2.3 Classification and the Sparse Approximation

The algorithm above is for regression but we wish to consider GPC. For the Laplace approximation we find the mode and Hessian of the posterior. We can then use normal GP regression but with this alternative set of training values, in Williams and Rasmussen (2006)[p44].

The bound becomes increasingly loose as the number of training points increases, however one can use sparse approximation methods Snelson and Ghahramani (2006) to mitigate this. Specifically, one replaces the original training data with a low-rank approximation using inducing inputs, a standard practice when using GPs with big data. First find suitable inducing point locations using gradient ascent to maximise the marginal log likelihood using the original , then use the inducing inputs associated with the low-rank (e.g. deterministic training condition, DTC) approximation as the new training data for our classification. We then have , where and is the covariance between inducing inputs, is the covariance between the inducing inputs and the original training points.

3 Results

We consider several classification problems, and for each compare the GPC results to LR, considering both accuracy and robustness. We start with a simple 3d example then consider several MNIST examples and a non-separable synthetic dataset. We apply the method to three real classification datasets in which robustness against AEs is important for security, specifically credit-worthiness, spam-filtering and banknote-forgery. We investigate empirically the effect of the number of splits and the number of inducing inputs on the algorithm’s robustness, accuracy and runtime, before finally generating AEs that reach our new confident misclassification threshold to demonstrate the scale of perturbation required.

3.1 Three dimensional toy example

To demonstrate the method we consider a simple example using two hundred training points divided equally between two Gaussians () located at and (kernel variance, ; lengthscale, ). We use the Laplace approximation and find the values for the training points. These values we then use in our normal GP regression. The classifier identifies 97 of the 100 test points correctly. We find that for this example, the training points that are in the bottom and top 5% of the latent function are at -2.03 and +1.94, thus require 3.97 increase in the latent function to move from one to the other. We considered perturbations in 2 (of the 3) dimensions simultaneously, slicing the domain into a grid. Then on the 100 largest bounded solutions we ran a higher resolution () two dimensional grid search to find more precise bounds. Our AB algorithm provides an upper bound on this possible change (using the above parameters) of 3.94. This is associated with a path that moves from the search cuboid at one corner of the domain to one at the opposite corner. One might expect the start and end to lie at the centres of the two clusters but due to the longer lengthscale the latent function has its maxima and minima outside the input domain. The value our algorithm found is just below the change required for a confident misclassification. Hence we can guarantee that all three dimensions need to change to move from a confident classification of one class to a confident classification of the alternative class.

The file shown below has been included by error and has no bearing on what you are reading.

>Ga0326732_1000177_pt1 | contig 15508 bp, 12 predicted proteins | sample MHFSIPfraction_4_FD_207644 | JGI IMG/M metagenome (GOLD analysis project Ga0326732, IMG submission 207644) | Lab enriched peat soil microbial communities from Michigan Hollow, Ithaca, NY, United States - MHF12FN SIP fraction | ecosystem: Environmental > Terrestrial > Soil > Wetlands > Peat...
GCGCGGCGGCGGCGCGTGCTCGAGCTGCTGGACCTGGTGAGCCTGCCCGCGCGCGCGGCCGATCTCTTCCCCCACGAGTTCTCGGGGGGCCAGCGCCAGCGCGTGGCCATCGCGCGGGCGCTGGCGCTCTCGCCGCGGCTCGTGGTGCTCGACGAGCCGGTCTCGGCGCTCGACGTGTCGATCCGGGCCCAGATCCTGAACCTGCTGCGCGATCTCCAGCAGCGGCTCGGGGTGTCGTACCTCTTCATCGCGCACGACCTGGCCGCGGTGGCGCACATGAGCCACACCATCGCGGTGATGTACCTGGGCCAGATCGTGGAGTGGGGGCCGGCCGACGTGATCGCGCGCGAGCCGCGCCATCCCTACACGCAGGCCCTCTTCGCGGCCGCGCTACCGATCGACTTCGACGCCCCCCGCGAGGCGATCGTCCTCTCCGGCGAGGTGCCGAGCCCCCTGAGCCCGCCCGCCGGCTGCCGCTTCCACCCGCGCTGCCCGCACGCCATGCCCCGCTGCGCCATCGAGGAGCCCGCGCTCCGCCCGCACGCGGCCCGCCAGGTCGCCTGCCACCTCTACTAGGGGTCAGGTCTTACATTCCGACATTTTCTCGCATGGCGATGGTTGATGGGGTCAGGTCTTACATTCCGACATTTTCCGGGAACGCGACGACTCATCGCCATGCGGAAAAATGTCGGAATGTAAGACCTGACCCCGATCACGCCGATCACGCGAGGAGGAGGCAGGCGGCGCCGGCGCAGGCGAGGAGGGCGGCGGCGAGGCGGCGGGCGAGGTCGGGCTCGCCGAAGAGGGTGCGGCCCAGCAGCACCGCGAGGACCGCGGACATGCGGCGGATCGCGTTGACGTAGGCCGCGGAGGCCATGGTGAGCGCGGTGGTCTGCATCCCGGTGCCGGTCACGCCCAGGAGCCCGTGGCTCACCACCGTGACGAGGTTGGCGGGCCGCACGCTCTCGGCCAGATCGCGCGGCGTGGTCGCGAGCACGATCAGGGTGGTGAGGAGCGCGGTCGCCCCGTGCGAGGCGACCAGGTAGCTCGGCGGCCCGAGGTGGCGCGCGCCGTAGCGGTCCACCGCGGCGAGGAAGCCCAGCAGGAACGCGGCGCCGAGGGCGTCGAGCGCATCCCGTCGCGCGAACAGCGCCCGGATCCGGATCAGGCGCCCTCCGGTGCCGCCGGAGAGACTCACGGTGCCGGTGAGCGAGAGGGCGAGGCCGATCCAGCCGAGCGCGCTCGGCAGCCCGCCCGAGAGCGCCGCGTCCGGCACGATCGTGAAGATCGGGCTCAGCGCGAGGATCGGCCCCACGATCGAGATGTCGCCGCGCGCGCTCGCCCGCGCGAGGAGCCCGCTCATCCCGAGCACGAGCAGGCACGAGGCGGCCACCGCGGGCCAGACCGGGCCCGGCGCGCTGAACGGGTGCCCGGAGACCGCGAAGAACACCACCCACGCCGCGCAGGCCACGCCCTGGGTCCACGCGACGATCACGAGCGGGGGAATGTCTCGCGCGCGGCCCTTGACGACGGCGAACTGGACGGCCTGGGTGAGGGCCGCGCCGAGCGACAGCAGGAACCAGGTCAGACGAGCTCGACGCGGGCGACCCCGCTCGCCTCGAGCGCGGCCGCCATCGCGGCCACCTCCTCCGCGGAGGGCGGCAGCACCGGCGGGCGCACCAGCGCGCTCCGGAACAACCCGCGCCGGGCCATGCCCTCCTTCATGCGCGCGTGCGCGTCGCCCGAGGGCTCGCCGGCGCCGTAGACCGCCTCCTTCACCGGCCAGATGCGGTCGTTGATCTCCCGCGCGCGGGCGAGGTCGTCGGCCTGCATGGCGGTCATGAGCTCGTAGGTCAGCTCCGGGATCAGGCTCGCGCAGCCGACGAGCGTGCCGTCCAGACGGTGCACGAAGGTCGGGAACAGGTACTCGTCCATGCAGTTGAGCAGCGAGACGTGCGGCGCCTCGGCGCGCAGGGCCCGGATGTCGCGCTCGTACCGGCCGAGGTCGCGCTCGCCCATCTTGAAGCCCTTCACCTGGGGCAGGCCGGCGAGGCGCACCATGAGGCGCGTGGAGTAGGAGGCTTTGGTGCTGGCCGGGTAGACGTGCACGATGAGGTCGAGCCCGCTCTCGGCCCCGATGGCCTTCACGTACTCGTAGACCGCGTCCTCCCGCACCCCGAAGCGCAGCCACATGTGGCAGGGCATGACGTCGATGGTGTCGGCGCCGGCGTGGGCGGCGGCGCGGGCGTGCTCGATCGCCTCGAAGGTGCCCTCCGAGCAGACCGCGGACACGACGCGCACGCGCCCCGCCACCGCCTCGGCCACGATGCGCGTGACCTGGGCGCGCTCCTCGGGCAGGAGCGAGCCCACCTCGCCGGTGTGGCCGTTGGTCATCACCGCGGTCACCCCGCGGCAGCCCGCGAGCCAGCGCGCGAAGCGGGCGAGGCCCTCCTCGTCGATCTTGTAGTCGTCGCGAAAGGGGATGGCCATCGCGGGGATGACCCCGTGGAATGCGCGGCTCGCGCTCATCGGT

We also tested one million two-dimension perturbations. The largest change these perturbations caused was 3.49, less than the increase from the bottom 5th to top 5th percentile. This is a lower bound on the change in the latent function.

Figure 3: MNIST 3v5 test using 100 training points. Logistic Regression (left) and GPC (right). Upper plots: The bounded change in the posterior induced by changing 1, 2 or 3 input points (blue lines) for given values of the regulariser or lengthscale. The black line indicates the ‘confident misclassification’ threshold. Lower plot: how accuracy varies. The yellow/orange areas indicate regions in which two/three pixels need changing to cause a confident misclassification.

3.2 MNIST (3 vs 5)

Moving toward a real example we start with the relatively simple MNIST, classifying vs , using 100 training points. Only 43 pixels of the 64 are used by the classifier, as the remaining pixels were almost constant across training points. Figure 3 shows that the GPC has a greater accuracy (over 80%) than the LR algorithm (about 70%). The GPC (with a lengthscale of two) achieves a bound of at-least 3 pixel-changes and a higher accuracy than the LR solution, which can only achieve a two pixel-change bound. Thus the GPC solution is more robust and more accurate.

3.3 and full MNIST using inducing points

Figure 4: Upper pair, LR; lower pair, GPC. MNIST, 1 vs 0. Upper plots of each pair: the number of pixel changes to achieve a confident misclassification. Lower figures: Classifiction accuracy. Lengthscale inverted so increasing regularisation is to the left in both plots.